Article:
Since my first drink at the age of 13, I’ve had an obsession with alcohol. For the first time in my life I felt like I had an identity, confidence and a social presence. That was also the first time my using would lead me to have an altercation with the police, the first time I frightened my family but it was the start of 16 years of misery. 

By the time I was 15 I would take any opportunity to be under the influence of alcohol which took me to very desperate places and compromised my safety. Even at that age, I lived for a drink and sacrificed my self-worth, my dignity – anything to feel drunk because that was the only time I felt truly free.  

It very quickly became my way of life and I would live in my alcoholic bubble more often than in the real world but because it was easier to live without pain, it consumed me.  

I’ve broken the law, I’ve been raped, drugged, abused, sectioned, I lost my job, I endangered young family members and almost lost my sight. I didn’t care about any of it as long as I knew there was a drink at the end of it. 

My family were totally broken watching someone they love, uncontrollably killing themselves and implored me to try The Living Room which I agreed to if it got them off my back. 

Within an hour of being here, something changed in me. I walked into a room full of people from all walks of life who were so open about the things I’d kept secret for so many years. The fear, shame and loneliness I was wrapped up in fell away for I finally felt I belonged.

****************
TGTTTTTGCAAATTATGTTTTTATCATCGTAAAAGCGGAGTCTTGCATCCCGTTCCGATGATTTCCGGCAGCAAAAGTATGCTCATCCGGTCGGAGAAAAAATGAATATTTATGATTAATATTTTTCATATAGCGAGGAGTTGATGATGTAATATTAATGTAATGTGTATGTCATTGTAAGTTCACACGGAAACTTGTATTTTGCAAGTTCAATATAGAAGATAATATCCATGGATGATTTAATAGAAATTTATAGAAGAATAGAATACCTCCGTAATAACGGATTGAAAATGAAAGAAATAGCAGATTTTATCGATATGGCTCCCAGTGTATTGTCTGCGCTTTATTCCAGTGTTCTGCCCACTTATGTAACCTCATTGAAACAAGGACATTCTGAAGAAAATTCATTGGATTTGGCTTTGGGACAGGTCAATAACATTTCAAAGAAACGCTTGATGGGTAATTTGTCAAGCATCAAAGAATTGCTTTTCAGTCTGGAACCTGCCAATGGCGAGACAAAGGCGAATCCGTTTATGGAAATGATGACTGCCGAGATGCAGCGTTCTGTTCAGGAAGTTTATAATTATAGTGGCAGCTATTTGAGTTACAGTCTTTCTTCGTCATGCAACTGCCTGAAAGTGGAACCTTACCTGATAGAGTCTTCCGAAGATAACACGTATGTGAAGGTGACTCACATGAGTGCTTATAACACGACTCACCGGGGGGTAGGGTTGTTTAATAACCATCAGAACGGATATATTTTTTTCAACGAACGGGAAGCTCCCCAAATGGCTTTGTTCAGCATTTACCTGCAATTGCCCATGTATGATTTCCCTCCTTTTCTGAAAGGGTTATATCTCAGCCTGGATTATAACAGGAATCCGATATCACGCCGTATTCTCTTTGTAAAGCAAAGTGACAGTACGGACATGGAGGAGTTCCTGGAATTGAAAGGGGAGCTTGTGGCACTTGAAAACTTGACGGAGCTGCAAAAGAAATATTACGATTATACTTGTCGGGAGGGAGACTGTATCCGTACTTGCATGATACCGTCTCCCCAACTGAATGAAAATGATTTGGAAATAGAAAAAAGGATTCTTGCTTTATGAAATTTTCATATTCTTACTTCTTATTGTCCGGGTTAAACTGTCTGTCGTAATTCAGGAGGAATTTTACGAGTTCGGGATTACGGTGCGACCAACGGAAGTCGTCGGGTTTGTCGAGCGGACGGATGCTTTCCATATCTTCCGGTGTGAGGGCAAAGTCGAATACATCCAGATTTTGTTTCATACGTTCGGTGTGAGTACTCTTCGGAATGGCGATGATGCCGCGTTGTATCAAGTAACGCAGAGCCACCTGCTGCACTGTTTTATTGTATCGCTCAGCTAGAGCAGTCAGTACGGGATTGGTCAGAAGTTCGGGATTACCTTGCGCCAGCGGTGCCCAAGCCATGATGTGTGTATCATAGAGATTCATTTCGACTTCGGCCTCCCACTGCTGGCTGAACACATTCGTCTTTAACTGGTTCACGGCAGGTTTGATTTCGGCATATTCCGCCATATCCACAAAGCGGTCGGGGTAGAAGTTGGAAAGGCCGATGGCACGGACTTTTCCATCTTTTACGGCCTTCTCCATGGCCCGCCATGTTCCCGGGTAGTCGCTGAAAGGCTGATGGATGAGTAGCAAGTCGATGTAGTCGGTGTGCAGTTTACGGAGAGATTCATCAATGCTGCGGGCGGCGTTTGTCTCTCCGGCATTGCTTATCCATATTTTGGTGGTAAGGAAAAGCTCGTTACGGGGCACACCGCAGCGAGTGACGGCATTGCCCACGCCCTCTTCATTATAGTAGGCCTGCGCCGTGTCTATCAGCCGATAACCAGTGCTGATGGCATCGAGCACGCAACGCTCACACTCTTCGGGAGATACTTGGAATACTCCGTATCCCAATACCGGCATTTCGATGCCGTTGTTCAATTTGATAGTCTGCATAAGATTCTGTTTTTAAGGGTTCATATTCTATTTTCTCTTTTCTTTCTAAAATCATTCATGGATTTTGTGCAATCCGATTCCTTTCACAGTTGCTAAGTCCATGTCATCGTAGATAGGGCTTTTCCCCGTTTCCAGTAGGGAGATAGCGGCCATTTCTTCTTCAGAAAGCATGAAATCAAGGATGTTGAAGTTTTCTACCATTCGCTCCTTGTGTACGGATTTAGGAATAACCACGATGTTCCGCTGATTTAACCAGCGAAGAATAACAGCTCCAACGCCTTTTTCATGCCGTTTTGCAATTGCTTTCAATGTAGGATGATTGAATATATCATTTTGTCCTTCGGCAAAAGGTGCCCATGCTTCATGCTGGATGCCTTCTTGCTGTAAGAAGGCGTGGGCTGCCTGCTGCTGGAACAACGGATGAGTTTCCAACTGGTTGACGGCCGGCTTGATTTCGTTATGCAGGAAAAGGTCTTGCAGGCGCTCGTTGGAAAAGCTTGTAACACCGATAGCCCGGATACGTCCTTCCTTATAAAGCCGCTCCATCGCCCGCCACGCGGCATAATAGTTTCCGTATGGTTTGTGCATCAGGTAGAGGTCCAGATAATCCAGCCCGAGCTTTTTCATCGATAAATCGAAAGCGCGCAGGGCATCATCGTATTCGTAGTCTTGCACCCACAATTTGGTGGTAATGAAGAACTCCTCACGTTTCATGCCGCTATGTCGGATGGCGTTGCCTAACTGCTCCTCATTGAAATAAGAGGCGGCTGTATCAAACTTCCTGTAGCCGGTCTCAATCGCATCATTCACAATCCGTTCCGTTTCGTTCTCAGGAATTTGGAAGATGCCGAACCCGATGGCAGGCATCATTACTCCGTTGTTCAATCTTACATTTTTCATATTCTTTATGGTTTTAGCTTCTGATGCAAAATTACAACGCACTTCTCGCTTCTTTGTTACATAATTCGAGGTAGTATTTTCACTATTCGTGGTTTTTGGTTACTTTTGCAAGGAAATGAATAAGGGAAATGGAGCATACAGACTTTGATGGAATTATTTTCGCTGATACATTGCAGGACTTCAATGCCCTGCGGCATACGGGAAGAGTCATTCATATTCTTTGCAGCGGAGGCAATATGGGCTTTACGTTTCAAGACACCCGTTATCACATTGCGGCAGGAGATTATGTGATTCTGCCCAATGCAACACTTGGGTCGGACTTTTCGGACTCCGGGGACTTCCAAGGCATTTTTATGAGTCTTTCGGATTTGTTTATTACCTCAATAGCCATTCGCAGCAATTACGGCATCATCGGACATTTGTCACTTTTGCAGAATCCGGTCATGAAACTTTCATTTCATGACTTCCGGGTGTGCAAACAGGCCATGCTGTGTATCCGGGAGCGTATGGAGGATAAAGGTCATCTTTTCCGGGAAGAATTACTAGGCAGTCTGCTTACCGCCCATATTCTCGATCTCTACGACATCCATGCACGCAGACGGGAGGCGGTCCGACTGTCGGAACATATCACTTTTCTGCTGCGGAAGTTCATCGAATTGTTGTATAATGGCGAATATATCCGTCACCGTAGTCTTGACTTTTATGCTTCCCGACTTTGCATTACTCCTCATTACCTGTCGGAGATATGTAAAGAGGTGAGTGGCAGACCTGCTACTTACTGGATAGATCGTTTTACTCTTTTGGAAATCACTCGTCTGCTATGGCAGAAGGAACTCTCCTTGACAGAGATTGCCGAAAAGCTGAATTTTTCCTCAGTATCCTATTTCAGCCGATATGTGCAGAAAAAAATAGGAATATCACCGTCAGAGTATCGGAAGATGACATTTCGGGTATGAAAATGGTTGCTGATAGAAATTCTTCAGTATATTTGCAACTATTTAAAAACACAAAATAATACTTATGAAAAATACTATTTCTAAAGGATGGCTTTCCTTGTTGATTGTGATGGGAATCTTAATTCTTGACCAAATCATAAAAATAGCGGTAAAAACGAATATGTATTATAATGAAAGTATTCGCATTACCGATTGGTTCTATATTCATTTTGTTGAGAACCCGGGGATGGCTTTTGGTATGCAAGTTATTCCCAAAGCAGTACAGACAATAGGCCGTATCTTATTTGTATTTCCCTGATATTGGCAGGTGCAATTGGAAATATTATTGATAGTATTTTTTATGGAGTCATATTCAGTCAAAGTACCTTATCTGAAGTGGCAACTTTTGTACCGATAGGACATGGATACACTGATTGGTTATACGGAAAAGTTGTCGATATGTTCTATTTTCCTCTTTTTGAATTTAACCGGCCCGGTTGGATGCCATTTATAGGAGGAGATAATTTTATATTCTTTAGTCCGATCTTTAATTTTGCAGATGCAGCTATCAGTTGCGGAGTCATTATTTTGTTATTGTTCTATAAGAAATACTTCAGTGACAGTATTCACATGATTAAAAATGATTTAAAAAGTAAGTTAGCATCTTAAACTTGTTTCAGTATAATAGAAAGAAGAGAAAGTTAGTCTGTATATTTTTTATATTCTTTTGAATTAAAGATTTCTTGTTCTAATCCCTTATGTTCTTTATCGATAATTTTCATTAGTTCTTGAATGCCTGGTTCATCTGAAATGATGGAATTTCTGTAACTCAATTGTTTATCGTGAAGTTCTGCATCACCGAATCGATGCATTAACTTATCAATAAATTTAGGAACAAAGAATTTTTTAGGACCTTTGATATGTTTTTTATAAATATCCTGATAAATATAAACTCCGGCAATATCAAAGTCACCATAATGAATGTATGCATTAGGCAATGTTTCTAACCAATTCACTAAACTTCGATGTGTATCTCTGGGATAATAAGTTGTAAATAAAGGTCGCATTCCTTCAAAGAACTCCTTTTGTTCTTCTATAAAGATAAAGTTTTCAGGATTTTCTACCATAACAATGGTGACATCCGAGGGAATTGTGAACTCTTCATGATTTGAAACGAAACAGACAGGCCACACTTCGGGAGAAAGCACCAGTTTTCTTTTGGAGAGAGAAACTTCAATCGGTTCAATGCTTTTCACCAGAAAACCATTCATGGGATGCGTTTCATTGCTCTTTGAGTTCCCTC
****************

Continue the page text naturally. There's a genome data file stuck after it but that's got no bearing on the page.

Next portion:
Over the coming weeks the physical symptoms of withdrawal lessened and the further away I got from my last drink, the more I opened up. I was making friends for the first time in years, my family were proud of my dedication to change and I started to see that I could have a future without alcohol. 

Once I started to learn that behind my drinking were traumatic events, a lack of love for myself and an allergy to alcohol that wanted me dead I was able to learn tools I could carry around with me to keep me safe. 

The counsellors are inspiring, my peers are some of the realest people I’ve ever met and I now have the building blocks for a life where I’m truly free to be myself. I now look at my troubles from a spiritual perspective instead of picking up a drink. I have friends who truly care for me and guide me away from danger instead of to it. 

For the first time in my life, I get to laugh genuinely, with those who understand me. I finally feel like I deserve to be happy and to be myself, which, so far, has given me seven months of sobriety. The further away I get from my last drink, the more I feel like I have something to live for.